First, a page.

When the Customer Says "Please"

March 6, 2013

More years ago than I care to admit I spent a summer in Europe during college as part of an international media studies program. Six weeks. Two courses. Four countries.  Priceless life and educational experience.


The first city we visited was London. The night we arrived there were an enterprising few of us that wanted to get out and experience the rush of a European capital, the ebullient culture and, of course, English beer. Off we marched in search of a pub and about 100 meters away found three. We opened the doors to the White Swan to find it completely empty.  It was a Sunday night about 9pm. The usual crowd had not yet arrived.


We walked to the bar and gazed about at all the offerings. A very nice woman approached and asked, “May I help you?” probably thinking we needed directions. Wanting to break the ice and be polite (or just being thirsty) I chimed in: “May I have a Guinness Stout, please.”


The woman looked at me and very slowly said, “Excuse me?” I cheerfully responded, sensing nothing amiss “May I have a Guinness Stout, please?”


Instantly, the woman ran down to the other end of the bar where a large burly man was counting money at the cash register. She spoke to him and pointed back at our group.


Oh boy I thought, I have been in the country four hours and managed to irritate someone  already -- and this large rugby player is going to throw us out of his pub. 


The woman dragged the man down to where we were standing and looked at me, pointing to the big guy and orders: “Tell him what you just said to me!”


So, I’m starting to panic just a little. Mustering up courage and might I haltingly repeated as ordered: “May I have a Guinness Stout?”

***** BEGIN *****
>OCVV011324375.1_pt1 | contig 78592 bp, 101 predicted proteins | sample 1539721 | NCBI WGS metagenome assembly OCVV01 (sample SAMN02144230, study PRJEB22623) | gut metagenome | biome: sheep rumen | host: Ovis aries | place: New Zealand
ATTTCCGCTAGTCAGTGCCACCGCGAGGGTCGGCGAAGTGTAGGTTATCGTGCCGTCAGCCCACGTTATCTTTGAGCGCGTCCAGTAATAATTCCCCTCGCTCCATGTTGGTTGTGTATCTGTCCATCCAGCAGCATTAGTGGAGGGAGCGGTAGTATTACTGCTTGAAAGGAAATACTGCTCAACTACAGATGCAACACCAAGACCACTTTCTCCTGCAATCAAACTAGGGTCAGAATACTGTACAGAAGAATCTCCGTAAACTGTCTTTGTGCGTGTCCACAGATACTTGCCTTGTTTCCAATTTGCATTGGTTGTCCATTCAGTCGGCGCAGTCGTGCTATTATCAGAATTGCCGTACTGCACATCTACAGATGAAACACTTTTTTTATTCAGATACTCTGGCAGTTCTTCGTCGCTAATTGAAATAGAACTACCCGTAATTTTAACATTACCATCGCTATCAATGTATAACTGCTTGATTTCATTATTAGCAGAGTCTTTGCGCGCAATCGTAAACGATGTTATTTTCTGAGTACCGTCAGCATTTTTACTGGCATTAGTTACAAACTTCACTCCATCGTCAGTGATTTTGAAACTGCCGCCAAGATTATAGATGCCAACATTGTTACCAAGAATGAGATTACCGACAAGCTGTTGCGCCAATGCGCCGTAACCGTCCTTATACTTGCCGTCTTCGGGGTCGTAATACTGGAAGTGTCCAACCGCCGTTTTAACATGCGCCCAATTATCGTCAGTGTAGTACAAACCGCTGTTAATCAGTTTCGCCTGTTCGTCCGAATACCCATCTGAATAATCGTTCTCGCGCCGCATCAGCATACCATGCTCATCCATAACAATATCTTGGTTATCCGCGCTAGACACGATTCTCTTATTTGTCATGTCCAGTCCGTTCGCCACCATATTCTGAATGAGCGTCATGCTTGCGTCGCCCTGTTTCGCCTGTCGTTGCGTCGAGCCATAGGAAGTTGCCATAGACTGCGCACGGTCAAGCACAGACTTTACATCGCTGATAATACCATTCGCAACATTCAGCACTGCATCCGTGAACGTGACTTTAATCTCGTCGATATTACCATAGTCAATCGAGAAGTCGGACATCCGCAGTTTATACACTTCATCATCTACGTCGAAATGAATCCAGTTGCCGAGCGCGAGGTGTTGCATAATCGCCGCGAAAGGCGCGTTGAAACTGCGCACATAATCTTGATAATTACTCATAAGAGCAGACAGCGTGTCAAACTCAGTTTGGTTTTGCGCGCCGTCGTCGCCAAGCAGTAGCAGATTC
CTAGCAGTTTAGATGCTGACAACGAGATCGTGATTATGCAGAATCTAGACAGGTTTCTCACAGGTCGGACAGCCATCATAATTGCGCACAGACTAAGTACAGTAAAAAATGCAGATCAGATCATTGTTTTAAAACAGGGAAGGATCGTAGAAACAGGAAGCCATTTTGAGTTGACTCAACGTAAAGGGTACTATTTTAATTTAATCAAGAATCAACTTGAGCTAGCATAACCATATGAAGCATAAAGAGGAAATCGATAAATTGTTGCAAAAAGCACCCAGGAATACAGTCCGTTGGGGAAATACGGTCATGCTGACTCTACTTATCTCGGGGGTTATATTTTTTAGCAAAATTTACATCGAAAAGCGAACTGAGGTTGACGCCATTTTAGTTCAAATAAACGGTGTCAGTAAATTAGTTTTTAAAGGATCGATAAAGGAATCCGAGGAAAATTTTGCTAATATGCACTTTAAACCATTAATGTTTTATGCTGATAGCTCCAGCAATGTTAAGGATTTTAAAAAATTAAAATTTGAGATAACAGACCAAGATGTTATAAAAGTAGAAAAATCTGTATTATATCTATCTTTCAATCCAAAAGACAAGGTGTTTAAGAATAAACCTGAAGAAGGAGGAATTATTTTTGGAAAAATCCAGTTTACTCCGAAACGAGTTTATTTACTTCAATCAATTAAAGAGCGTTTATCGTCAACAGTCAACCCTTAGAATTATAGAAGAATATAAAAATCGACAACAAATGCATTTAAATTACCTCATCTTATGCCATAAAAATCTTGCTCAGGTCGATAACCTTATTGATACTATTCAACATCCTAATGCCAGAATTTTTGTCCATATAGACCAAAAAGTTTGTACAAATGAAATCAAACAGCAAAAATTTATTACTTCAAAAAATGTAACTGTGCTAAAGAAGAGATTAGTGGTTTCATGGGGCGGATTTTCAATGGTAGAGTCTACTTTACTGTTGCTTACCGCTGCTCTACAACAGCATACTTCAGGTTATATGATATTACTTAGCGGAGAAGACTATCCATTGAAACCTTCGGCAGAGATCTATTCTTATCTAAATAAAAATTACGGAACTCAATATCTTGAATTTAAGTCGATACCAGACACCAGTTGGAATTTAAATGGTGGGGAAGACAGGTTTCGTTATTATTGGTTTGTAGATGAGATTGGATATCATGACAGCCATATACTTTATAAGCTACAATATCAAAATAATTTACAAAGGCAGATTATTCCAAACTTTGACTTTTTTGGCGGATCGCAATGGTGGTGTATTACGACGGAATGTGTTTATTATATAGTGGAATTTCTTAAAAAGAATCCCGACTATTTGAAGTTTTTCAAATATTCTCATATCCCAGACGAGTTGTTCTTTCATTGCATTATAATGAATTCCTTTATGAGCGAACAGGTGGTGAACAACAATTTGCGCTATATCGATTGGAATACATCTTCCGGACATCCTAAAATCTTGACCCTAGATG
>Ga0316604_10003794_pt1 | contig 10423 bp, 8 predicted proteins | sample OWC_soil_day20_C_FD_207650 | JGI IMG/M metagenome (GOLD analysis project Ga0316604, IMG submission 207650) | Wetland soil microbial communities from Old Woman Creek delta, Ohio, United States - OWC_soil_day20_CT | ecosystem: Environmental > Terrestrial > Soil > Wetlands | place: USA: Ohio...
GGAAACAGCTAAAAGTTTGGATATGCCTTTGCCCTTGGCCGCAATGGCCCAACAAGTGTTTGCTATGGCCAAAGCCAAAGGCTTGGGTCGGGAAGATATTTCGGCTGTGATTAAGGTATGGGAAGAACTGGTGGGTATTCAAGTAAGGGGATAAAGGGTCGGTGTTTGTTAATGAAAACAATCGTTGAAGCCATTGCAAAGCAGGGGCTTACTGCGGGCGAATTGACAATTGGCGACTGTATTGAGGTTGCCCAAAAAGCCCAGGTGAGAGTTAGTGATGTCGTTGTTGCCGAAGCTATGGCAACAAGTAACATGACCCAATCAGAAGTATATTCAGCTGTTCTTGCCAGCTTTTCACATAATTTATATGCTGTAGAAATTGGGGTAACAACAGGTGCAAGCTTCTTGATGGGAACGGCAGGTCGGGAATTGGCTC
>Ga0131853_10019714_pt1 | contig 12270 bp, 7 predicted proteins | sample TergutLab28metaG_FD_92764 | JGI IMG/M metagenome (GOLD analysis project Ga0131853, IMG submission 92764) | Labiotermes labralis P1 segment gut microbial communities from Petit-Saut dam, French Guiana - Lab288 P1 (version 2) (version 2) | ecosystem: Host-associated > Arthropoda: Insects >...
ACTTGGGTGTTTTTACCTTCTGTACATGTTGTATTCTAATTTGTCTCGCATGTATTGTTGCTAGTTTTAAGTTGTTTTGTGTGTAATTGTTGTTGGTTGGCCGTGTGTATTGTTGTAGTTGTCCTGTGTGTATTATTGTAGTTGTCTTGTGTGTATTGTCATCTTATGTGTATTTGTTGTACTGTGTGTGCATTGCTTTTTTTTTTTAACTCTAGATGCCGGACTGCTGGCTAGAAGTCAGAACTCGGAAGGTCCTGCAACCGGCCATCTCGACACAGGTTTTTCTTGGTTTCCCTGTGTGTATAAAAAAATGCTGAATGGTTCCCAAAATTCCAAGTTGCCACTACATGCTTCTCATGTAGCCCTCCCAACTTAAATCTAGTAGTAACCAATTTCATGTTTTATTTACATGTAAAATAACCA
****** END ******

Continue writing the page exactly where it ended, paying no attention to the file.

The woman jumps in “NO, after that… AFTER THAT what did you say??!!”


Now I am feeling light headed and weak in the knees. Here I go ...


“Uh, please?”


She looked at the man and exclaimed “SEE, I told you!  He said PLEASE!” Then she looked at us and said, “People come in here all the time and order us around and never say please. Never. What would you like? First round is on me”.


Well, I thought, welcome to England. After that our entire group spent every night at that pub following the conclusion of our official duties. Every night for eight nights. And we were welcomed like family.


This has stuck with me for a long time and I have even shared this story with my children (substituting Diet Coke for beer, of course). One simple word, please, can work magic in everything we do. 


Next time you are out and about in a restaurant, hotel, meeting or sales call try to see how people react when you say please. And observe how many people don’t say please.  When you talk to your customers, vendors, clients or fellow team members they deserve to hear you say please. And you deserve to hear it back. 

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